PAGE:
March 14 2022, 14:47 pm

NYT Op-Ed: Media Literacy Classes Can Help to Create a More Disinformation-Resistant Public

US media is report­ing that media lit­er­a­cy class­es that teach stu­dents to look at the whole ecosys­tem in which the infor­ma­tion resides might serve as a pow­er­ful tool to cre­ate a more dis­in­for­ma­tion-resis­tant pub­lic. Accord­ing to an op-ed pub­lished by the New York Times:

March 7, 2022 Giv­en the dif­fi­cul­ty of reg­u­lat­ing every online post, espe­cial­ly in a coun­try that pro­tects most forms of speech, it seems far more pru­dent to focus most of our efforts on build­ing an edu­cat­ed and resilient pub­lic that can spot and then ignore dis­in­for­ma­tion cam­paigns. Over the past five years, Fin­land has become one of the world’s lead­ers in dis­in­for­ma­tion edu­ca­tion. High school stu­dents there are giv­en a series of polit­i­cal top­ics and asked to com­pile lists of sto­ries and com­men­tary from across the inter­net. They’re then tasked with inves­ti­gat­ing the verac­i­ty of claims. In some schools, even ele­men­tary school stu­dents are giv­en a “tool kit” that pro­vides them with ways to spot dubi­ous infor­ma­tion online. A poten­tial­ly use­ful out­lier is Esto­nia, a coun­try that has rough­ly the pop­u­la­tion of San Diego. In 2010, after years of polit­i­cal tur­moil and a wide-rang­ing series of cyber­at­tacks, the gov­ern­ment of Esto­nia decid­ed to man­date media lit­er­a­cy edu­ca­tion for all of its pub­lic school stu­dents. Ele­men­tary and mid­dle school stu­dents are taught, for exam­ple, how online con­tent is cre­at­ed and how sta­tis­tics can be manip­u­lat­ed. In high school, lessons about social media, trolls, the dif­fer­ence between fact and opin­ion and cri­te­ria for good sources help stu­dents become more crit­i­cal thinkers.  All this seems promis­ing, espe­cial­ly when you con­sid­er that Esto­nia, a rel­a­tive­ly poor coun­try, has media lit­er­a­cy rates that sur­pass those of much wealth­i­er coun­tries like Ger­many and Sweden.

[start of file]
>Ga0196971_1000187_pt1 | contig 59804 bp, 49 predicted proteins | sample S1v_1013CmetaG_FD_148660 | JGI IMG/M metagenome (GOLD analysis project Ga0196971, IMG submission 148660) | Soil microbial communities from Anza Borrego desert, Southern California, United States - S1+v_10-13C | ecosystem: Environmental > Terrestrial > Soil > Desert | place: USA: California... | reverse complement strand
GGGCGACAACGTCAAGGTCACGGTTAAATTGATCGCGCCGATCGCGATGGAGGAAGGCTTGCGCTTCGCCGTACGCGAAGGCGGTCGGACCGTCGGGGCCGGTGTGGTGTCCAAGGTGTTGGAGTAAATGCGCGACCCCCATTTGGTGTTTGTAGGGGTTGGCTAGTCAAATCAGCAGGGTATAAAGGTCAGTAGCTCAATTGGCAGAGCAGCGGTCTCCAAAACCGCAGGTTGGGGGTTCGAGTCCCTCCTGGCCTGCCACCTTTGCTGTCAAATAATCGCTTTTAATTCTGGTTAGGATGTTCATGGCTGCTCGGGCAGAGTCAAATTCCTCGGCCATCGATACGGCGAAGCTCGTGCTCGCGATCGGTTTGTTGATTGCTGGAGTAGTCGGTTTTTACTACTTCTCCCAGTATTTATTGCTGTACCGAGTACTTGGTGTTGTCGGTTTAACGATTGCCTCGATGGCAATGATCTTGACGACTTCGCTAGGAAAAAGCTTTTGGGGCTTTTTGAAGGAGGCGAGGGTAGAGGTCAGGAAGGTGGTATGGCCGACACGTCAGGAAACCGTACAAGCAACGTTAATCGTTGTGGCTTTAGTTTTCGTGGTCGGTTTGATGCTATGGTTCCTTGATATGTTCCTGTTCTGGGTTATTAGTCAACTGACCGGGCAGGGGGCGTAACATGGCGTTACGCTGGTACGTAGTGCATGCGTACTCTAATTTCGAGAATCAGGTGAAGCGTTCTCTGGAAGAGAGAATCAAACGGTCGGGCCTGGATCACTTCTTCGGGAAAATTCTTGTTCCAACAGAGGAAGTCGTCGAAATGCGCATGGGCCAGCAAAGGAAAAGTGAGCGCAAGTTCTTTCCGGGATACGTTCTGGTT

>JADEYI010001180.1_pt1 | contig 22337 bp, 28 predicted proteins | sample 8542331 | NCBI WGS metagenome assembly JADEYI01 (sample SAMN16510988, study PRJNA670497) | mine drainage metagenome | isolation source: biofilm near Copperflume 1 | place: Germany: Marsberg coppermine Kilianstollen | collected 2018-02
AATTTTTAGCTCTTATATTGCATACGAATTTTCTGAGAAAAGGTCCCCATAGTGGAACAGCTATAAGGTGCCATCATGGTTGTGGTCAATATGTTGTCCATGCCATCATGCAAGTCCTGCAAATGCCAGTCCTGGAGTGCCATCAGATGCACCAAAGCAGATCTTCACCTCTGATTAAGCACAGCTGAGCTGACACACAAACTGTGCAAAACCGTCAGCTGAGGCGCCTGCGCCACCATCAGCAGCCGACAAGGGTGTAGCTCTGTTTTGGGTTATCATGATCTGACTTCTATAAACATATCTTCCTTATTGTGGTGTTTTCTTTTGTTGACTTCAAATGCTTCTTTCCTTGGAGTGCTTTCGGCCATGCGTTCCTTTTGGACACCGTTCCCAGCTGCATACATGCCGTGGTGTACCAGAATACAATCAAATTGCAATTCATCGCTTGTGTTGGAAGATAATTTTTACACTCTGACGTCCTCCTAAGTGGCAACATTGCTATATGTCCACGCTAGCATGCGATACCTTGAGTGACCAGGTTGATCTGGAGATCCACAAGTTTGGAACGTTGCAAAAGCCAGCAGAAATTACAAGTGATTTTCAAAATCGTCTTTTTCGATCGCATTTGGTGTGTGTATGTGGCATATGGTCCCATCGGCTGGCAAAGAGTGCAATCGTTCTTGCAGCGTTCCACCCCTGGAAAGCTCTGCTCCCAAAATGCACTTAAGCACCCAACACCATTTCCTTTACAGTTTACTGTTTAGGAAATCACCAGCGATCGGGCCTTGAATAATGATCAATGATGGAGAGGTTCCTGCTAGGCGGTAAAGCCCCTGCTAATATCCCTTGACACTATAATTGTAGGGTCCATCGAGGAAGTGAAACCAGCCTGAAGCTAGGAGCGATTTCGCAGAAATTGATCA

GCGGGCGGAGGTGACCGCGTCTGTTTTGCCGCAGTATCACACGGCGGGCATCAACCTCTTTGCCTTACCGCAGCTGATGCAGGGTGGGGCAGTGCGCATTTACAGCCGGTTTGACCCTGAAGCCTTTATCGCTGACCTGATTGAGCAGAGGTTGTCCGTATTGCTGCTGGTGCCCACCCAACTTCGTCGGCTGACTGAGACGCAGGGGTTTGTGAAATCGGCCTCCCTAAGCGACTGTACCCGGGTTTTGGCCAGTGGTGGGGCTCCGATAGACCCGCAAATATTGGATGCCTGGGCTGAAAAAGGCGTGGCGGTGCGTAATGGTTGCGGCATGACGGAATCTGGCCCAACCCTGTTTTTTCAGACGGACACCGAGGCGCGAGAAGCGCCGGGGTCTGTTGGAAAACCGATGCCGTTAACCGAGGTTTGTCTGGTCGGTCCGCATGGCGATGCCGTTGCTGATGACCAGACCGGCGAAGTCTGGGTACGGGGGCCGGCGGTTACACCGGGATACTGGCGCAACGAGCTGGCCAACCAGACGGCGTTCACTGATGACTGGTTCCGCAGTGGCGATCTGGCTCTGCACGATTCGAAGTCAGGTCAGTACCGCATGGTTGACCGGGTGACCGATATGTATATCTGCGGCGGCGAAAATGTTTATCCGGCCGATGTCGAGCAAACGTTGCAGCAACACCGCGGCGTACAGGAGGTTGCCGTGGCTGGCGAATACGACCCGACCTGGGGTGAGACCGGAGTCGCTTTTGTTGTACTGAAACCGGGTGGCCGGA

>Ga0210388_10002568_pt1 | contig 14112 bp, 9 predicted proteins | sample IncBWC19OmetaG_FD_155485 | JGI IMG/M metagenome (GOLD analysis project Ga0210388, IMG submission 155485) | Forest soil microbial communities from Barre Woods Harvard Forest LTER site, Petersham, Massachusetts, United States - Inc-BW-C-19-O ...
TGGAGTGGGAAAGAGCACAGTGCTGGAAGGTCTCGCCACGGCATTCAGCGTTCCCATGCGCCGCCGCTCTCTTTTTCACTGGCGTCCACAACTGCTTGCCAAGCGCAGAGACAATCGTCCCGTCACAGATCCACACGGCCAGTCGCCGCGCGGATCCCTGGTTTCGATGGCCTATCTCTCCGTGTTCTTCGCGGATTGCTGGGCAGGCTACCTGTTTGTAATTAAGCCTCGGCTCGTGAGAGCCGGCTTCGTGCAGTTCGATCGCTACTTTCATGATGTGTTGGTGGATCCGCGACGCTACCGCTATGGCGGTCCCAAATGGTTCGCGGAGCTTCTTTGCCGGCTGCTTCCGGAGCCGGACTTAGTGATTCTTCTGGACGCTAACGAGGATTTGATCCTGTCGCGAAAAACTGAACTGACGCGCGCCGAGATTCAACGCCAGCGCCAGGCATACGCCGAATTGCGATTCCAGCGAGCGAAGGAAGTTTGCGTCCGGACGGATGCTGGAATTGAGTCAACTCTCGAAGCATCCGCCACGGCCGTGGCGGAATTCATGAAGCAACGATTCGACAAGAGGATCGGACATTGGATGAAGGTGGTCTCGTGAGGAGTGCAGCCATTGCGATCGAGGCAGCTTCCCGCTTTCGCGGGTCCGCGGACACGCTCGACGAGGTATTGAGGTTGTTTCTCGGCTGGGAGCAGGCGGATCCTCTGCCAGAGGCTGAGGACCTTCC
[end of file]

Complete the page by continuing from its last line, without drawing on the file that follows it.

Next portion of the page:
Read the rest here.

The Glob­al Influ­ence Oper­a­tions Report has pre­vi­ous­ly report­ed on var­i­ous defen­sive efforts to build resilience against dis­in­for­ma­tion, including:

  • How Esto­nia is orga­niz­ing cul­tur­al cours­es such as cook­ing class­es to inte­grate the Russ­ian-speak­ing pop­u­la­tion in Esto­nia to make them less sus­cep­ti­ble to pro­pa­gan­da from Russia
  • How Lithuan­ian media lit­er­a­cy projects made the Lithuan­ian pop­u­la­tion less sus­cep­ti­ble to Russ­ian disinformation
  • How Ukraini­ans with stronger ana­lyt­ic rea­son­ing skills are bet­ter insu­lat­ed against Russ­ian propaganda

Media lit­er­a­cy pro­grams to decrease vul­ner­a­bil­i­ty to infor­ma­tion oper­a­tions have been pro­mot­ed and rec­om­mend­ed by pri­vate and pub­lic actors such as Facebook’s par­ent com­pa­ny Meta, the Euro­pean Lib­er­al Par­ty, and NATO.


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